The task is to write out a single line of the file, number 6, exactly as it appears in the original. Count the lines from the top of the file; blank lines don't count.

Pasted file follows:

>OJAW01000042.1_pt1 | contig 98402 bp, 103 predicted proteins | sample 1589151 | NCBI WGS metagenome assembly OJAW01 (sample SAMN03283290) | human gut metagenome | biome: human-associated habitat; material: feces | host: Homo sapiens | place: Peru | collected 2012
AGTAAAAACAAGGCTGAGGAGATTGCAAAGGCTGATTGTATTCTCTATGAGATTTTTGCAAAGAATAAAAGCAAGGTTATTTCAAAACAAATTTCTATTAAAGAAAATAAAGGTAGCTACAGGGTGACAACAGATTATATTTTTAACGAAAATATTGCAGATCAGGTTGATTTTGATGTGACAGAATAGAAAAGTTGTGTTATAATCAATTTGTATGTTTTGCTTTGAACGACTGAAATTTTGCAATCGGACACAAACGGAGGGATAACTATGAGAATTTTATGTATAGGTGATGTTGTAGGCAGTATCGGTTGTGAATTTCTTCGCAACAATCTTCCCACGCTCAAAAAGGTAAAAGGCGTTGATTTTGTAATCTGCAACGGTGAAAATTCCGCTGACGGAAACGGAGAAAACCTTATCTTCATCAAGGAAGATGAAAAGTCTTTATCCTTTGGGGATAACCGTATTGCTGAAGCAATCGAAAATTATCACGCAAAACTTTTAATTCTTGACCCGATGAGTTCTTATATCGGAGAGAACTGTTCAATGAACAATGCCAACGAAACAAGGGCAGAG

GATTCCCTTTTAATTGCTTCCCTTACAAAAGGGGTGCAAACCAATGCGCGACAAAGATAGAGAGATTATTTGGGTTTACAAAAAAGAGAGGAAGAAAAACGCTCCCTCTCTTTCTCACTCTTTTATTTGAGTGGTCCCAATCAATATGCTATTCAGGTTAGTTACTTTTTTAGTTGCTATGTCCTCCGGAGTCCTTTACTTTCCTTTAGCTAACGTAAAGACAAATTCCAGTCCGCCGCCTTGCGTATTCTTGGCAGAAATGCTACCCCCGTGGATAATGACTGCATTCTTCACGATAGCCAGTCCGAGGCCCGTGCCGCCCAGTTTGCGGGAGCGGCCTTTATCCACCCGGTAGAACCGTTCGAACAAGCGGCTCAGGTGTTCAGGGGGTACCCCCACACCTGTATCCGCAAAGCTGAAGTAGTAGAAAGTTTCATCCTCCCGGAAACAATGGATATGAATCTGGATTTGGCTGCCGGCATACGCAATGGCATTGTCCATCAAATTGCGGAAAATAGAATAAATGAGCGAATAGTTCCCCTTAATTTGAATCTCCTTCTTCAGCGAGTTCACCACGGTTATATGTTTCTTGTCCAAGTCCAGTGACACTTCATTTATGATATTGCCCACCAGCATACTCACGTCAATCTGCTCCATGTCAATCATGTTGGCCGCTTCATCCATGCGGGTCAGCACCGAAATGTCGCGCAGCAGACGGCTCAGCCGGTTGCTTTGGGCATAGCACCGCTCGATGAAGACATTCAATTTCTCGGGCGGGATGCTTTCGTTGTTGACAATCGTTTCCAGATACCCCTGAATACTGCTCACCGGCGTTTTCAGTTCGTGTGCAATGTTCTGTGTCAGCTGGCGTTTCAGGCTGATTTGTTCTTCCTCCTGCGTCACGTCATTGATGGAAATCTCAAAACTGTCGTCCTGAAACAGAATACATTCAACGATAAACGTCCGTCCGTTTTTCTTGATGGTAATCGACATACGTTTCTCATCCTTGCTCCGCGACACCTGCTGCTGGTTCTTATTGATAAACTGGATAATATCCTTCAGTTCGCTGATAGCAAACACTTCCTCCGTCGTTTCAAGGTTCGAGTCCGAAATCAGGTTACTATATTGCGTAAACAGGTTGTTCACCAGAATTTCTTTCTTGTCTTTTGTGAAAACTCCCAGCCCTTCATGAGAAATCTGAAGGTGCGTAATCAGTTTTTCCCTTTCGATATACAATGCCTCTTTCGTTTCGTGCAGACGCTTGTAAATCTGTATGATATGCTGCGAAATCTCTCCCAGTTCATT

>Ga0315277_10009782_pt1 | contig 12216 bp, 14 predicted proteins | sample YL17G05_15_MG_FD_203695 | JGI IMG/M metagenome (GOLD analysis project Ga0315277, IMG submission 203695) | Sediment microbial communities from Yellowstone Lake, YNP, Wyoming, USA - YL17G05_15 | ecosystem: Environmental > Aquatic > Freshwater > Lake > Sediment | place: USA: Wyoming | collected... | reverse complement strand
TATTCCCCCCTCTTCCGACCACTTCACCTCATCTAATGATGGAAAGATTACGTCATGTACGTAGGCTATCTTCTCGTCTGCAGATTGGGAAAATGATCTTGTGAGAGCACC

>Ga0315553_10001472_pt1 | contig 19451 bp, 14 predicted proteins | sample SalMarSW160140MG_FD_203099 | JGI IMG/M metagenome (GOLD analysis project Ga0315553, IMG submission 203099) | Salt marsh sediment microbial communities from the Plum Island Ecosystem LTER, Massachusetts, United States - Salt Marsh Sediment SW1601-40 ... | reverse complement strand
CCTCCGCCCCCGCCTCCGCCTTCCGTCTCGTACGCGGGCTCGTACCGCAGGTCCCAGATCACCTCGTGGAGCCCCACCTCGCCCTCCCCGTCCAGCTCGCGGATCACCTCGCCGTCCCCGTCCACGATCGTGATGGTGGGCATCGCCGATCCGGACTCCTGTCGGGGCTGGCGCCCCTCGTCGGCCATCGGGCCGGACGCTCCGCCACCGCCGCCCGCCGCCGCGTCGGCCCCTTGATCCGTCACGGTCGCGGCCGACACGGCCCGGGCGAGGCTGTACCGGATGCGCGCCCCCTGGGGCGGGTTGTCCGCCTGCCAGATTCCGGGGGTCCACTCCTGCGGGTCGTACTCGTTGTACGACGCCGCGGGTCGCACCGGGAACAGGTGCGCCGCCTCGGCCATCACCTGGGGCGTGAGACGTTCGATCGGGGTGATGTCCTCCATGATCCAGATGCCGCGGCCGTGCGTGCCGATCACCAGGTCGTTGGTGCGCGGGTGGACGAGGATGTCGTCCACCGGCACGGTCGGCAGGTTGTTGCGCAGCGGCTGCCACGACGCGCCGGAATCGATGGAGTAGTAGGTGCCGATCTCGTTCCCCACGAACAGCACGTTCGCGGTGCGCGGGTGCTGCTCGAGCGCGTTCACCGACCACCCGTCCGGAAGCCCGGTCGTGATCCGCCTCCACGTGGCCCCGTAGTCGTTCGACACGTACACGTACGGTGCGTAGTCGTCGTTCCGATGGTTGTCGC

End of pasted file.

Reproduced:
>Ga0315553_10001472_pt1 | contig 19451 bp, 14 predicted proteins | sample SalMarSW160140MG_FD_203099 | JGI IMG/M metagenome (GOLD analysis project Ga0315553, IMG submission 203099) | Salt marsh sediment microbial communities from the Plum Island Ecosystem LTER, Massachusetts, United States - Salt Marsh Sediment SW1601-40 ... | reverse complement strand